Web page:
Classical inferential test statistics for two-group comparisons, like the t-test, often face the problem of small effect size or borderline significance. Moreover, the issue is not so clear when we cannot reject the null.
Here I would like to discuss the following paper: Wetzels et al. How to quantify support for and against the null hypothesis: a flexible WinBUGS implementation of a default Bayesian t test, Wetzels R, Raaijmakers JG, Jakab E, Wagenmakers EJ. Psychonomic Bulletin & Review (2009) 16 (4): 752-60.
We propose a sampling-based Bayesian t test that allows researchers to quantify the statistical evidence in favor of the null hypothesis. This Savage-Dickey (SD) t test is inspired by the Jeffreys-Zellner-Siow (JZS) t test recently proposed by Rouder, Speckman, Sun, Morey, and Iverson (2009). The SD test retains the key concepts of the JZS test but is applicable to a wider range of statistical problems. The SD test allows researchers to test order restrictions and applies to two-sample situations in which the different groups do not share the same variance.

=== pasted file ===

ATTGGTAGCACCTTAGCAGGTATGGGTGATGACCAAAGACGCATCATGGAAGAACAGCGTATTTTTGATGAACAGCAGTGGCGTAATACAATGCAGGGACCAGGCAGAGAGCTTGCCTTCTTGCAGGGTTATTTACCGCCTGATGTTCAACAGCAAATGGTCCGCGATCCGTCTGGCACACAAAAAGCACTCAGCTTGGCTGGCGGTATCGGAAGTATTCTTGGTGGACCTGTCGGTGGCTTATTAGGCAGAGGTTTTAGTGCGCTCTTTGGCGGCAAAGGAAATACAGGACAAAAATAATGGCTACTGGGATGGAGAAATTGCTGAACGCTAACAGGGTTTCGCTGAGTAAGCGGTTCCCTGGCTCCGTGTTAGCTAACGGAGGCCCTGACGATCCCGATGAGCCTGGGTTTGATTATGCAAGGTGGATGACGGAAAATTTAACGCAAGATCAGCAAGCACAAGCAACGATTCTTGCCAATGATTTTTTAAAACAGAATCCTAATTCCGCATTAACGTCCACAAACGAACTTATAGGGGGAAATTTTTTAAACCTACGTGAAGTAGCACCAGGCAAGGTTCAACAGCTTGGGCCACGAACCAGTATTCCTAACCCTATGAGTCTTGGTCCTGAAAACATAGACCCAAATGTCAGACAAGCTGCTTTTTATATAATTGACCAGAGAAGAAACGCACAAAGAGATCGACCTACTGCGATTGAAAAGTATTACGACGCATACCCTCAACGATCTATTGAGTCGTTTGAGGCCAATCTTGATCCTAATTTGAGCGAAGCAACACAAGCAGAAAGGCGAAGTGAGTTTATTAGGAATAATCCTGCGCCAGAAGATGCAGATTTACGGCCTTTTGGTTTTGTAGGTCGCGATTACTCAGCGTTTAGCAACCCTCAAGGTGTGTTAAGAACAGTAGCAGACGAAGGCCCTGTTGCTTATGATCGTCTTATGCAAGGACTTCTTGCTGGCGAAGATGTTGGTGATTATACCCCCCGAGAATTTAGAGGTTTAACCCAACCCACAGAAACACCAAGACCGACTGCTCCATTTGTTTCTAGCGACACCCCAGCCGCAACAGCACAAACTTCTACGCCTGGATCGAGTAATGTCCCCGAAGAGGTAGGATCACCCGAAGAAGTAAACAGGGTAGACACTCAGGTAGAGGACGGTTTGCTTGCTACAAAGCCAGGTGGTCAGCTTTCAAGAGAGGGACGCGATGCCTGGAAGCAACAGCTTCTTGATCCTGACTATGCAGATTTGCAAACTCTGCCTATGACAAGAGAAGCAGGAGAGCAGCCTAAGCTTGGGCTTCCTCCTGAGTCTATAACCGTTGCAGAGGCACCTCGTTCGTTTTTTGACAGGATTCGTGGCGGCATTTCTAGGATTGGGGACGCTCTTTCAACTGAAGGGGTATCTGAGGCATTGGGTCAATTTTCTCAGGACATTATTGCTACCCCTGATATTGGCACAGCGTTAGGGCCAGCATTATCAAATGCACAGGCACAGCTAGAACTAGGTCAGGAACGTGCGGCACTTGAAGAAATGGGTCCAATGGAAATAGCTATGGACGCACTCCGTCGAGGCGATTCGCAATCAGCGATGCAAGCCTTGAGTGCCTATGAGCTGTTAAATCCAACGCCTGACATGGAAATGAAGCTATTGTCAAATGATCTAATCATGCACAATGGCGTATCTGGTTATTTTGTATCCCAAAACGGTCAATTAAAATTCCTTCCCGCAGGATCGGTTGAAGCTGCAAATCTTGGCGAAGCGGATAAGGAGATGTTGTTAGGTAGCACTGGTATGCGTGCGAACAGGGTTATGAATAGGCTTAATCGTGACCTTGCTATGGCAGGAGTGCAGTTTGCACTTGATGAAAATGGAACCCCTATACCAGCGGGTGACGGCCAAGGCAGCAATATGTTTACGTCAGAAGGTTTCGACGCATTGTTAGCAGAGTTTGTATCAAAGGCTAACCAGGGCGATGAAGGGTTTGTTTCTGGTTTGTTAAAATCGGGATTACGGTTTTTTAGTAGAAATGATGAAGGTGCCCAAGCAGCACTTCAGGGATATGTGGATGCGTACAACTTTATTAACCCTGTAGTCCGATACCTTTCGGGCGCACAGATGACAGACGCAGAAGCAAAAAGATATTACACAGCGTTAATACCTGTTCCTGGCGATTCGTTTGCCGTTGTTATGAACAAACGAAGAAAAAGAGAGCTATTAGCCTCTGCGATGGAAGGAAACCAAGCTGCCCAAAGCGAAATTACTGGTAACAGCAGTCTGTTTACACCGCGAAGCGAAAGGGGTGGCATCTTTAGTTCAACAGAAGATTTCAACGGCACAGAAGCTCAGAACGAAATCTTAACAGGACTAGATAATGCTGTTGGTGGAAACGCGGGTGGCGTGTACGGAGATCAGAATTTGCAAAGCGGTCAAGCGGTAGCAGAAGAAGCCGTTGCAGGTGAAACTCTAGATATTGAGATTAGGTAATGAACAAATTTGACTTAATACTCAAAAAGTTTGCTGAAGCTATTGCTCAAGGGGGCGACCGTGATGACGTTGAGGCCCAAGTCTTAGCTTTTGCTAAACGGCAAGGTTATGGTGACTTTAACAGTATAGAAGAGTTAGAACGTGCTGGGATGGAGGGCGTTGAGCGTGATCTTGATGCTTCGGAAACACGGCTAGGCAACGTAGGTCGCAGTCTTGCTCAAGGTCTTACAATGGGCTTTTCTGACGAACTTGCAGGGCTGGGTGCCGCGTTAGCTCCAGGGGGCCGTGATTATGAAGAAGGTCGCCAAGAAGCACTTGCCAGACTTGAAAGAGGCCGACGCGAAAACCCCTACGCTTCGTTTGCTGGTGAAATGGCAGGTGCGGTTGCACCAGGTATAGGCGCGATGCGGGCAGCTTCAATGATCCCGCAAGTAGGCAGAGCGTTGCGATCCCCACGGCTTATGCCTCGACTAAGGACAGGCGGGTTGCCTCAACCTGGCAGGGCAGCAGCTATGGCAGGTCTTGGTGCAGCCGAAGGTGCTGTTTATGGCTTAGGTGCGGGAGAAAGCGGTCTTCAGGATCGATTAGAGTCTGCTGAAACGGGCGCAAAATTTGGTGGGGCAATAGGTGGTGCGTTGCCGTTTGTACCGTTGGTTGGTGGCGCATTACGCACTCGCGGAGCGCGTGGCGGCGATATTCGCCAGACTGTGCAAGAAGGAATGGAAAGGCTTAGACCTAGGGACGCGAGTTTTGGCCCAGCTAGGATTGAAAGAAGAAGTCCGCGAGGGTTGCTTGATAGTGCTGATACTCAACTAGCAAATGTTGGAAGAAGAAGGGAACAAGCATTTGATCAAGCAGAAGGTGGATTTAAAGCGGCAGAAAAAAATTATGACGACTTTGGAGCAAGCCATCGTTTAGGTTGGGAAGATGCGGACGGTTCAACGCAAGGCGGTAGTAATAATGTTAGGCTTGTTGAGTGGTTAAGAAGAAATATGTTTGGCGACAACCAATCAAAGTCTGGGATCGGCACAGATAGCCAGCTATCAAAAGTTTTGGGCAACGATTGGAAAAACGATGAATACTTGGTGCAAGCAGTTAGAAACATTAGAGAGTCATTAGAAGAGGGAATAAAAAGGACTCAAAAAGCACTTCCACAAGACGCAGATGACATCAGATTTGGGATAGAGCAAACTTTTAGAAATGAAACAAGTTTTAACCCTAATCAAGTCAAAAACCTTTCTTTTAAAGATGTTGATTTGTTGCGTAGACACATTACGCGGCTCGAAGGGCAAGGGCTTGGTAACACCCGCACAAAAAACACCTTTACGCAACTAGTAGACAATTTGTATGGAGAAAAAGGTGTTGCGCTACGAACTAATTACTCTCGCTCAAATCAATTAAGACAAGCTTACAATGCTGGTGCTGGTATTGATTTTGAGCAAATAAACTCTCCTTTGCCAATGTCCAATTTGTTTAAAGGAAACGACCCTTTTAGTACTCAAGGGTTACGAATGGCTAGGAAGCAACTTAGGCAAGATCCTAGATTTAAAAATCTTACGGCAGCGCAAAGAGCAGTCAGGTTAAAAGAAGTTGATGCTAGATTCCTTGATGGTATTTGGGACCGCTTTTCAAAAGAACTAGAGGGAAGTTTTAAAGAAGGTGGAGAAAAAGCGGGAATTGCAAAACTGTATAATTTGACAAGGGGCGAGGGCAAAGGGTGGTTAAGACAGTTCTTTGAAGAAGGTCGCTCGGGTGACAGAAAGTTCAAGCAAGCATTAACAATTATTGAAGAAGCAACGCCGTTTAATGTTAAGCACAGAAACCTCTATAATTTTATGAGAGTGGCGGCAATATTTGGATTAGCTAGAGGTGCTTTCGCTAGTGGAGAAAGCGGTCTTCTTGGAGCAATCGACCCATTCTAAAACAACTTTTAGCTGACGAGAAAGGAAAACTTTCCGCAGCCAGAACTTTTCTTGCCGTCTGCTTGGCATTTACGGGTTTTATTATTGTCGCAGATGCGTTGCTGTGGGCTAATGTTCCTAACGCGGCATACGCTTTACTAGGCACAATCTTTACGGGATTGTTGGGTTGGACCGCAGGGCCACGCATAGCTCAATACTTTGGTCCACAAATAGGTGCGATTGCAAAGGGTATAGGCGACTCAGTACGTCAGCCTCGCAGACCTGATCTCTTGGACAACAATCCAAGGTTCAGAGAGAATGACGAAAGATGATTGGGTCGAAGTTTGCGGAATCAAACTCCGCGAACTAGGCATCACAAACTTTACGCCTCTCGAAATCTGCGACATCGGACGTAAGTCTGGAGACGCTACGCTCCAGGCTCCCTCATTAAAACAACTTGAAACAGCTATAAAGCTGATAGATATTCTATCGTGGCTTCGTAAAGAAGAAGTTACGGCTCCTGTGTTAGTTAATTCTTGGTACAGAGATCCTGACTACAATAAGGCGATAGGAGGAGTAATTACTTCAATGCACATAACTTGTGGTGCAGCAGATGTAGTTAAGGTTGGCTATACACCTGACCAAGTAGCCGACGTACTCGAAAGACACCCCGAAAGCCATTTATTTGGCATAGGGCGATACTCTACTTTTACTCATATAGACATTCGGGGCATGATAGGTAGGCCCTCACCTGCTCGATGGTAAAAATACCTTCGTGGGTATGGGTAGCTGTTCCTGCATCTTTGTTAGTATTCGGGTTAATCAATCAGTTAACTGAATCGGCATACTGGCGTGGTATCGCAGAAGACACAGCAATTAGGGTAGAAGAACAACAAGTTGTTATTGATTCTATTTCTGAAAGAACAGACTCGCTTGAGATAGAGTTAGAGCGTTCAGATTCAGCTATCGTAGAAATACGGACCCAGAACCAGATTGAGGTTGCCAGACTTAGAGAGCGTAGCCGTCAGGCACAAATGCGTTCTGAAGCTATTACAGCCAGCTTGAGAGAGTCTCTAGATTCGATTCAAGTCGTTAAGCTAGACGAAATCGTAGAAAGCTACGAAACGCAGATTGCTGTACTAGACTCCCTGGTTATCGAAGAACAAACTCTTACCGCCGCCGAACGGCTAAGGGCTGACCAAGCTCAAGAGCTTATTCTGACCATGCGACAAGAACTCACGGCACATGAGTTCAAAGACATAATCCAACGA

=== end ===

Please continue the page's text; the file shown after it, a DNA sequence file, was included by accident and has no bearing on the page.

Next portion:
The paper from Rouder et al., Bayesian t tests for accepting and rejecting the null hypothesis, is also available as PDF.
To my knowledge, no implementation of the SD test is available in R.